I was to remain president of the Turkish National Committee for UNICEF until 2003, when I was made honorary life-president, and succeeded as president by Professor Talat Halman. At the international level, meanwhile, I had served for three terms as vice chairman of the UNICEF Executive Board and chairman of the Progamme Committee, and subsequently for two terms as chairman of the Executive Board.

Since 1968, I have also continuously served as president, executive director and most recently honorary president of the International Pediatric Association. In this context, I encouraged the members to use their skills and prestige not only in the service of their own patients but also for the protection and treatment of all children. The 500,000 members of the Association began to work for Healthy Children for a Healthy World, pledging to influence policy-makers and defending children’s rights to health and development. The May 2002 United Nations Special Session for Children made it possible for us to carry this mission further.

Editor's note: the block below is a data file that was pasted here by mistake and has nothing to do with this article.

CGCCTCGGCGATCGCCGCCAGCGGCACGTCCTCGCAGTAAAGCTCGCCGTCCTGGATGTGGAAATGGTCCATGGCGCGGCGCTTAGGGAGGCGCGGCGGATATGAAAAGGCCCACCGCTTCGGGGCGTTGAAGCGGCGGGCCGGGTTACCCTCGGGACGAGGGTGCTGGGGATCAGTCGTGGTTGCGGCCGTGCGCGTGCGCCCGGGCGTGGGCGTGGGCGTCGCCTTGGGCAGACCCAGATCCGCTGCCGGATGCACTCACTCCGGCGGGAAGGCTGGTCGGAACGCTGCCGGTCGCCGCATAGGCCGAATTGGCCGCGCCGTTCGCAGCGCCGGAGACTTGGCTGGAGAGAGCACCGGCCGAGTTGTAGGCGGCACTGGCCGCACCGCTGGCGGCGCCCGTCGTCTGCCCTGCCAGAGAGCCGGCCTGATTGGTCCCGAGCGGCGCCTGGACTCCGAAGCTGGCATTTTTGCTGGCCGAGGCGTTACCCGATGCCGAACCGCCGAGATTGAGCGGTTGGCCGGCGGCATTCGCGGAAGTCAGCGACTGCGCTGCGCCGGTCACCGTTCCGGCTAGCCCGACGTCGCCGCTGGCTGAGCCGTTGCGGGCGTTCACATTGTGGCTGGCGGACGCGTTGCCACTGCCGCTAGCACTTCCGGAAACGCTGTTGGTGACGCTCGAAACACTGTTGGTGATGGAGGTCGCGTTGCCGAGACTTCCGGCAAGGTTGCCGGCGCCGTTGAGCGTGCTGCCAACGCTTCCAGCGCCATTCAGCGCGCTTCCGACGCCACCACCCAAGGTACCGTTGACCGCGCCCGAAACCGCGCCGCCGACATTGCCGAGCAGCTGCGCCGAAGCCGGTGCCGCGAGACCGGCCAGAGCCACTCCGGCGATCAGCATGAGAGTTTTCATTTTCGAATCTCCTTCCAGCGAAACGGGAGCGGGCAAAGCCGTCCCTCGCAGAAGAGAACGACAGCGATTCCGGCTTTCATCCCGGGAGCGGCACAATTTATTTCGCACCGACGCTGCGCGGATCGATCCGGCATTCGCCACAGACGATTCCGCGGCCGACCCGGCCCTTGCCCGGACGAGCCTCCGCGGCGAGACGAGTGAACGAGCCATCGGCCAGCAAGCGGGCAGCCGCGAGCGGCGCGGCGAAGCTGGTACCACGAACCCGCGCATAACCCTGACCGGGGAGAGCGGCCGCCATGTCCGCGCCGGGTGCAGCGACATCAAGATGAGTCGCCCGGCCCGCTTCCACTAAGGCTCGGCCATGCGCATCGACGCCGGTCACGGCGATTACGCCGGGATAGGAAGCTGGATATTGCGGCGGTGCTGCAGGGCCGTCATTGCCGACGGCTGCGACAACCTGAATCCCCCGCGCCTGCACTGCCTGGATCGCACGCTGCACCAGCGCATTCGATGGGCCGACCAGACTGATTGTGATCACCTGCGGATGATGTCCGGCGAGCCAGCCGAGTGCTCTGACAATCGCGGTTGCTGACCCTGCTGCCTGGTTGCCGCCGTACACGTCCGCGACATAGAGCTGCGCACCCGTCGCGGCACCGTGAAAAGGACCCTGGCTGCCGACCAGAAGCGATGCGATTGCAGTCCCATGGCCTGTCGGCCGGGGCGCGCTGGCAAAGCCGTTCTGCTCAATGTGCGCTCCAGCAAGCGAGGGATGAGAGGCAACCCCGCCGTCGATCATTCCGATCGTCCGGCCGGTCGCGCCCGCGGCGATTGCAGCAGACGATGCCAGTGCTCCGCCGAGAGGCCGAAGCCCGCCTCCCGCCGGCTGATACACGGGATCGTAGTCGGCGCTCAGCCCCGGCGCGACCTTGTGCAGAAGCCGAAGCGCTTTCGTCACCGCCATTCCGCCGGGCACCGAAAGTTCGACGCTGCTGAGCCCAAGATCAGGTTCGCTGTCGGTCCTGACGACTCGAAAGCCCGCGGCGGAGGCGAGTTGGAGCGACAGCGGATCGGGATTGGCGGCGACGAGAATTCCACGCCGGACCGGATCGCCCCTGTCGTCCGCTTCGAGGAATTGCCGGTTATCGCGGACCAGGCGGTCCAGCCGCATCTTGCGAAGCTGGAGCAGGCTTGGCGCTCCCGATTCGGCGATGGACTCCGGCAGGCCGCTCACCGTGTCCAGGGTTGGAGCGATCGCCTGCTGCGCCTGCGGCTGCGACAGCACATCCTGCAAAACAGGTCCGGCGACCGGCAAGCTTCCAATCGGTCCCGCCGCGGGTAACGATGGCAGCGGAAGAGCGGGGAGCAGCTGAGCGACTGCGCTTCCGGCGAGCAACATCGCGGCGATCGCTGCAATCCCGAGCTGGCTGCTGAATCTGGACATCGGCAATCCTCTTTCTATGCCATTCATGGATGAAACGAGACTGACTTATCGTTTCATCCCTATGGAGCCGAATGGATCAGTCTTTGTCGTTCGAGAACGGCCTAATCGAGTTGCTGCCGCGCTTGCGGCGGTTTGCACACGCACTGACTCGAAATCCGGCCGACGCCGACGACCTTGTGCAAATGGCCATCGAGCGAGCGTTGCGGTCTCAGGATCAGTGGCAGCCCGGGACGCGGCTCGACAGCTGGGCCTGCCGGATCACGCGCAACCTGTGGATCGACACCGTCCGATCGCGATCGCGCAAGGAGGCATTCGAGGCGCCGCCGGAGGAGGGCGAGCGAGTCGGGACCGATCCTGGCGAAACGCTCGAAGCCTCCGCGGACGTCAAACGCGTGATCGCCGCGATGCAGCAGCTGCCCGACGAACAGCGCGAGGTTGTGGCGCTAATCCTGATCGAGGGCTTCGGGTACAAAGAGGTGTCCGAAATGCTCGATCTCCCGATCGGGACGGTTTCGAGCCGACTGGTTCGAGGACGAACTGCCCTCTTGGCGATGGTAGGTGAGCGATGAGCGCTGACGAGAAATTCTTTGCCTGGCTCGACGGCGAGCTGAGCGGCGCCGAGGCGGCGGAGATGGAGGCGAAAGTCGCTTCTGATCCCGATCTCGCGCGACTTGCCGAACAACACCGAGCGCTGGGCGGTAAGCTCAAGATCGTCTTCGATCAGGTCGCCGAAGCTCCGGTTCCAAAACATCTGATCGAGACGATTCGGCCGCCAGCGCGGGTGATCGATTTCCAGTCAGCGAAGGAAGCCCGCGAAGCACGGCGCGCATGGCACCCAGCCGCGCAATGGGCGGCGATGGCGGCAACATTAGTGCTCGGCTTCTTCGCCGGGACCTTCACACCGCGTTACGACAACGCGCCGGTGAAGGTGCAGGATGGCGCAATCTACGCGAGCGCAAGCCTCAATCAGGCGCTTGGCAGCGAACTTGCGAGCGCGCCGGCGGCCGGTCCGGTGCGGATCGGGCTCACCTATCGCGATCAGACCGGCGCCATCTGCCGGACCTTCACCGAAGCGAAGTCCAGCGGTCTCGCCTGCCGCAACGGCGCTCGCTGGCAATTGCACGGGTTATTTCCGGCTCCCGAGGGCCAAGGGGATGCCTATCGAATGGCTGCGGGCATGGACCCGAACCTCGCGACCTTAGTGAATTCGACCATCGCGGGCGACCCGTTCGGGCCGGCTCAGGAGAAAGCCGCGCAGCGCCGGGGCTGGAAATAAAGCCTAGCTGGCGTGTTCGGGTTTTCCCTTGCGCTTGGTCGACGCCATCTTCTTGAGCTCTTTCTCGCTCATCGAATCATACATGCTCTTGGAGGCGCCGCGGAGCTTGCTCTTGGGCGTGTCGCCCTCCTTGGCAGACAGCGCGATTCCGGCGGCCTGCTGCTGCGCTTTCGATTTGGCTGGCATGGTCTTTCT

Back in 1938, when I graduated from the Istanbul Faculty of Medicine, I quickly became aware of the high level of child mortality and the poor state of children’s health, particularly in rural areas. At that time, a third of all the babies born died before reaching their first birthdays. It was then that I first felt I could be instrumental in improving the situation. I have been fortunate enough to witness a dramatic improvement. Today, with the aid of activities such as the Child Survival Revolution initiated by UNICEF at the beginning of the 1980s, the infant mortality rate has fallen to a tenth of what it was in those days, or approximately 30 per thousand.